The opinion of the court was delivered by Mariano, J.s.c.
Plaintiffs commenced this action in lieu of prerogative writ by reason of which they sought to set aside the action of the defendant declaring certain petitions to be insufficient. In addition thereto, they seek to have this court direct the defendant to call for a referendum election within the time as required by the Optional Municipal Charter Laws, N.J.S.A. 40:69 A -1 et seq. , as amended and supplemented.
Defendant filed answer. Subsequently, both plaintiffs and the defendant filed cross-motions for the entry of a summary judgment based upon the following agreed set of facts, there being no genuine issue with respect to the same.
According to the federal census of 1950 the population of the City of Bayonne was 77,230. The so-called petition contains a sufficient number of signers pursuant to N.J.S.A. 40:69 A -185 which was obtained by circulators or solicitors. The petition was duly filed with the municipal clerk of Bayonne. The petition sought to have a referendum to determine the desirability of a change in the form of government in Bayonne, a municipal corporation.
Pursuant to N.J.S.A. 40:69 A -187 the municipal clerk, as a result of his examination of the petition, notified the required number of members of the committee of petitioners of his objections, which were two in number, one of which has been abandoned. There remains the following objection:
"The names and addresses of five voters designated as the Committee of the Petitioners do not appear on each of the petition papers as required by law."
Practically all of the signatures of registered voters were obtained by the circulators or solicitors on pieces of paper, and subsequent thereto, and not in the presence of the signers, were stapled to a sheet of paper, the upper part of which was in blank and the lower part of which contained the names and addresses of the five members designated as the committee of the petitioners and the affidavit of the circulators. (See exhibit introduced into evidence by agreement, but not marked by the court reporter.) When the registered voters signed the petition papers there did not appear thereon the names and addresses of the members designated as the committee of the petitioners, nor did there appear the affidavit of the circulator or solicitor.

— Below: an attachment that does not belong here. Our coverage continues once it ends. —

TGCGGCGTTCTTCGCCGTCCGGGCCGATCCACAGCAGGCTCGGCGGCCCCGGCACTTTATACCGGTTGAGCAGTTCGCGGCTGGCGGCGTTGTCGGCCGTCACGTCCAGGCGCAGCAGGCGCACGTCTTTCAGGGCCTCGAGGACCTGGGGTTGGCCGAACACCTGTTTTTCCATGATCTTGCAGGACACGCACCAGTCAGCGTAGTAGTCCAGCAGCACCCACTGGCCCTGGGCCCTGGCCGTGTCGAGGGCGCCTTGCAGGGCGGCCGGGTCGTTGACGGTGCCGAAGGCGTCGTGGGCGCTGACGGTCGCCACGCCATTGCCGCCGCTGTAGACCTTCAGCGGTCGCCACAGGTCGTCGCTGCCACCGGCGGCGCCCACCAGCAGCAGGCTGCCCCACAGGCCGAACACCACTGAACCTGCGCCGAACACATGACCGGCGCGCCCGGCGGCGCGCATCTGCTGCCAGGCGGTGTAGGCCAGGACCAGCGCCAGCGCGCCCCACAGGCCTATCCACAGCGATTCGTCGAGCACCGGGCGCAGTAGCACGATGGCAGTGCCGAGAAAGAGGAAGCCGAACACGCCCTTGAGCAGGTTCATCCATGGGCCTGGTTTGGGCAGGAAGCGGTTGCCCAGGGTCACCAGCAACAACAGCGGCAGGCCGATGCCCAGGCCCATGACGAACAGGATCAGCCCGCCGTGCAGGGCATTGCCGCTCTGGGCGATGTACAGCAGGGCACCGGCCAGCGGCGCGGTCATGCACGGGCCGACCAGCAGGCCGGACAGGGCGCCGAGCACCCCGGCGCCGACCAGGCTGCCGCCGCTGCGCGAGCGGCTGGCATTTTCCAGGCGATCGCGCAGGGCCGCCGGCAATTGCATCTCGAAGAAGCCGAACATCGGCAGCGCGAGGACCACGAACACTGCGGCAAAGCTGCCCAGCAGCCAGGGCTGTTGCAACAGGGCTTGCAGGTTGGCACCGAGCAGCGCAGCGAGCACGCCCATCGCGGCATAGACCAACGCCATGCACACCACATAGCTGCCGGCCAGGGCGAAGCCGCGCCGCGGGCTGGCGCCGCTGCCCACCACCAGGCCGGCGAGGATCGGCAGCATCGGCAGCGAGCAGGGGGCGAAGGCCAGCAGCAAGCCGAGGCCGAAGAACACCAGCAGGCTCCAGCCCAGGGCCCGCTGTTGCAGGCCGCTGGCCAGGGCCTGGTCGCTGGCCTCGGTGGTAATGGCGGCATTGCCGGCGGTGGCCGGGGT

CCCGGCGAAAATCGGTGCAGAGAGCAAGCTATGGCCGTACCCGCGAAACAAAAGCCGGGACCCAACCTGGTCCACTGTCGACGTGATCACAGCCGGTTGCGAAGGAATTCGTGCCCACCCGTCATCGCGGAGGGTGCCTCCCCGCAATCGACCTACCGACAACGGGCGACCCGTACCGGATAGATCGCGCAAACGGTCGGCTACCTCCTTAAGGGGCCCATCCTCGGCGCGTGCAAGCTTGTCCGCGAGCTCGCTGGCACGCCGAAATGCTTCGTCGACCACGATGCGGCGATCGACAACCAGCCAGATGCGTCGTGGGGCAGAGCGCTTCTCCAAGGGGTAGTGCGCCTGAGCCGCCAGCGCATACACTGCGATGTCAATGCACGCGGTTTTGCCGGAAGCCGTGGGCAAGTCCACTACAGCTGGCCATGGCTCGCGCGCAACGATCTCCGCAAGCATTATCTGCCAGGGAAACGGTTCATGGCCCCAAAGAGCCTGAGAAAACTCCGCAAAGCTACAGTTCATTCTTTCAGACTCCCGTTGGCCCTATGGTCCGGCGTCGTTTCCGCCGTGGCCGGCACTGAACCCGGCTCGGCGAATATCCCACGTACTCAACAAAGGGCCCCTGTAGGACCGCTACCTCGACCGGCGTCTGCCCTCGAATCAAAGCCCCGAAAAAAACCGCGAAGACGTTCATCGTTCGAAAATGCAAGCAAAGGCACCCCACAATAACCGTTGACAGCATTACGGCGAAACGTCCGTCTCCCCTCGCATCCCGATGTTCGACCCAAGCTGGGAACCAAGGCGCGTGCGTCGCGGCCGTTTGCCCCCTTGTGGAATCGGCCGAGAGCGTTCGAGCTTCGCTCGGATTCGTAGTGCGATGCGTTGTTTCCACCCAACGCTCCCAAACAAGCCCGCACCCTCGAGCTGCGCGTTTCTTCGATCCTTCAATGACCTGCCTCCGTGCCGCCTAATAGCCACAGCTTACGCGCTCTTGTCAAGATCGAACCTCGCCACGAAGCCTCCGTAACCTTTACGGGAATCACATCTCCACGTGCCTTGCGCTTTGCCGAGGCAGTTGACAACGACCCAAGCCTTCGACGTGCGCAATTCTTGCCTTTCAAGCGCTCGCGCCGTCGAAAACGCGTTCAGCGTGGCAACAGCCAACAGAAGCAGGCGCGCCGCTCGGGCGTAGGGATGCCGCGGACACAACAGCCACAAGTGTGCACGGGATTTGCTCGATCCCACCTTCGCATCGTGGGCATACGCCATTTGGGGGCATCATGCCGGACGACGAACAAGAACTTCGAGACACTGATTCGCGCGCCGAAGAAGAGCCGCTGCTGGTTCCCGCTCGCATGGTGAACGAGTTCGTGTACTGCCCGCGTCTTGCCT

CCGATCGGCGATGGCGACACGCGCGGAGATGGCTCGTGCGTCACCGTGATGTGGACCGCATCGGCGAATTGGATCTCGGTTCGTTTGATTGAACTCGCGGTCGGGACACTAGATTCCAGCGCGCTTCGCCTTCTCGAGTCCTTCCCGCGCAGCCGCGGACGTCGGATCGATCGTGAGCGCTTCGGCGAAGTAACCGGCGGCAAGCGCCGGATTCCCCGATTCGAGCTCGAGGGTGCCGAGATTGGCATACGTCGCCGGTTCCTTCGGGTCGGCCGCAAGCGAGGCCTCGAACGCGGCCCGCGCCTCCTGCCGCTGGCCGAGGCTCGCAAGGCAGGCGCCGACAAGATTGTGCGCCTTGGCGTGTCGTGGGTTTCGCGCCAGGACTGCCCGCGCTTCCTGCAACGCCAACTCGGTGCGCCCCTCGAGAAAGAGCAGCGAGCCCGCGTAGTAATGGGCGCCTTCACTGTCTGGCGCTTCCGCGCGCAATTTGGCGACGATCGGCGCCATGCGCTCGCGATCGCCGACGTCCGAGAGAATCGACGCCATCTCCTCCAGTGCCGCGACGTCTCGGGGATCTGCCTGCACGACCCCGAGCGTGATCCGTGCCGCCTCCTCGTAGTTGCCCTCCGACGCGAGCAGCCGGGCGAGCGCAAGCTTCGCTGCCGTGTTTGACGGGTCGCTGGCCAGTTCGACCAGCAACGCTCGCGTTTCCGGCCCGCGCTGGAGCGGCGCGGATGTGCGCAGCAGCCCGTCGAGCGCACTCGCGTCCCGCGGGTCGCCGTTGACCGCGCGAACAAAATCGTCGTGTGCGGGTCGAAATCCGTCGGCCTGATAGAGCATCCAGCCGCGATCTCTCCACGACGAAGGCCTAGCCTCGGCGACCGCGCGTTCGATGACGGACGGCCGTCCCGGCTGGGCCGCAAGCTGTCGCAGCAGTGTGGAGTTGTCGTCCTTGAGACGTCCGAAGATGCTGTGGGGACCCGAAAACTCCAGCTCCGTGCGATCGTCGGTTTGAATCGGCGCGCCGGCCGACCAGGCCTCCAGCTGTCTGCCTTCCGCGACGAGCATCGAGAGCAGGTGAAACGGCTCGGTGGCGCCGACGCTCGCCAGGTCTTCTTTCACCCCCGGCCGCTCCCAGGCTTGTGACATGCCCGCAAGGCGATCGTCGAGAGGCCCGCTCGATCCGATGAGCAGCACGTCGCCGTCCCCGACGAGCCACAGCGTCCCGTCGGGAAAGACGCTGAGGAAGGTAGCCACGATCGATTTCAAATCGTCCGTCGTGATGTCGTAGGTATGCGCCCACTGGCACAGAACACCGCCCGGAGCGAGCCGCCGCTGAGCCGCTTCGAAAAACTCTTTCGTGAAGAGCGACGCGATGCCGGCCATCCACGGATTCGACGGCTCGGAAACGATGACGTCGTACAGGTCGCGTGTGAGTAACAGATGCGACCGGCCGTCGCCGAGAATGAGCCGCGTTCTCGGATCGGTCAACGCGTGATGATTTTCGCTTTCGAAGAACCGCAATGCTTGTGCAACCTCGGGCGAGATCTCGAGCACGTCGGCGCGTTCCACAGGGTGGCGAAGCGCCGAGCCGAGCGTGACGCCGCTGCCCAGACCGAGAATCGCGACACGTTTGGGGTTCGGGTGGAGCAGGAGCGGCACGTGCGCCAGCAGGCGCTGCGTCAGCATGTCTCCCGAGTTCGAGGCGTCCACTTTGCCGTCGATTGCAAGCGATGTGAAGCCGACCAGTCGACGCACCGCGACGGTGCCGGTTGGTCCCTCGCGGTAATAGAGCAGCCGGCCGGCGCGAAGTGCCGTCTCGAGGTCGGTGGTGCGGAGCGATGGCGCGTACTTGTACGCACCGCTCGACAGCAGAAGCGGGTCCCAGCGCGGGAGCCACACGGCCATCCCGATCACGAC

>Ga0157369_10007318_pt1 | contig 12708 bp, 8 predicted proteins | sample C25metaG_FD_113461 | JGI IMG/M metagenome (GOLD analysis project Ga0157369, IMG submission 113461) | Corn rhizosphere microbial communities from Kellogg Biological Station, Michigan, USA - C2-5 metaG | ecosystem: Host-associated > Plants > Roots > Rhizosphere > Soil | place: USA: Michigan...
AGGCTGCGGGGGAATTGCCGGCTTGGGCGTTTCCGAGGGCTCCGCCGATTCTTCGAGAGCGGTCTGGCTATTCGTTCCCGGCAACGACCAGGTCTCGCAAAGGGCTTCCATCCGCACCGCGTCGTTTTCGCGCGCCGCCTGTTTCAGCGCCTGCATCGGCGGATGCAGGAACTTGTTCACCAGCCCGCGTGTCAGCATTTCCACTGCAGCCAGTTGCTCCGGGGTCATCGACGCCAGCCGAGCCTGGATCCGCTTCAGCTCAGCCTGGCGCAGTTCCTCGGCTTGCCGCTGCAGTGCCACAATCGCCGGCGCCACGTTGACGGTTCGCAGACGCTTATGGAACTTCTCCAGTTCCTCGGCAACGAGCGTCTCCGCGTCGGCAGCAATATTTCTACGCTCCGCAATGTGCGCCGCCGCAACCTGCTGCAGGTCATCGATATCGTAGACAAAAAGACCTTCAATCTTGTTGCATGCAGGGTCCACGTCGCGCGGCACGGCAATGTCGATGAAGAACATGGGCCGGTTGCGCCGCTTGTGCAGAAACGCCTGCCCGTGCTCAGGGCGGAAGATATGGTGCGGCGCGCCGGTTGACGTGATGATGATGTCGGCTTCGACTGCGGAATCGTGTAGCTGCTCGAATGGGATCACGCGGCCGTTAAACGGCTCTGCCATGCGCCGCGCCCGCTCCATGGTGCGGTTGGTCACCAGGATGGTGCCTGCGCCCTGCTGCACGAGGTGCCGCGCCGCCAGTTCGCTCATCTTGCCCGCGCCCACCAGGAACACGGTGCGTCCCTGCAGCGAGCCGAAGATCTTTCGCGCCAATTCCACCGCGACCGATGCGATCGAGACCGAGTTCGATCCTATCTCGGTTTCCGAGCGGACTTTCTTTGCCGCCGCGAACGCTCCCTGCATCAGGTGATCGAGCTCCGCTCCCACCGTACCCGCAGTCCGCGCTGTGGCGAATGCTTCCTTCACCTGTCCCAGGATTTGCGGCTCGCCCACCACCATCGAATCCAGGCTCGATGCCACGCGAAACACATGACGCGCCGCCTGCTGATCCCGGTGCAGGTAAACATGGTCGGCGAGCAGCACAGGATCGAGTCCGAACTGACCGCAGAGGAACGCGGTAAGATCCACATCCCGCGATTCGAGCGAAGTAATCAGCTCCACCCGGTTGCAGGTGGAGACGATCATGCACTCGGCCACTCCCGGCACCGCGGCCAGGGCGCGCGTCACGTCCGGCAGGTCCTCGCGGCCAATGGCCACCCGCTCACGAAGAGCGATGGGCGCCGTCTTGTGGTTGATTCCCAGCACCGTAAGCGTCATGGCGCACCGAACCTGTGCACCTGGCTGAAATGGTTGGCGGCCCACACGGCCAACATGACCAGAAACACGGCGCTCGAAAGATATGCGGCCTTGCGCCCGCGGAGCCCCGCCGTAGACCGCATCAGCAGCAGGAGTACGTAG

By agreement of the parties the question presented for determination is the validity of the objectional features, notice of which was given by the municipal clerk to the required number of the committee of the petitioners.
The pertinent statute is N.J.S.A. 40:69 A -186, which reads as follows:
"All petition papers circulated for the purposes of an initiative or referendum shall be uniform in size and style. Initiative petition papers shall contain the full text of the proposed ordinance. The signatures to initiative or referendum petitions need not all be appended to one paper, but to each separate petition there shall be attached a statement of the circulator thereof as provided by this section. Each signer of any such petition paper shall sign his name in ink or indelible pencil and shall indicate after his name his place of residence by street and number, or other description sufficient to identify the place. There shall appear on each petition paper the names and addresses of five voters, designated as the Committee of the Petitioners, who shall be regarded as responsible for the circulation and filing of the petition and for its possible withdrawal as hereinafter provided. Attached to each separate petition paper there shall be an affidavit of the circulator thereof that he, and he only, personally circulated the foregoing paper, that all the signatures appended thereto were made in his presence, and that he believes them to be the genuine signatures of the persons whose names they purport to be." (Italics mine.)
By reason of Chapter 69 of the Laws of 1954 the word "ordinance" ...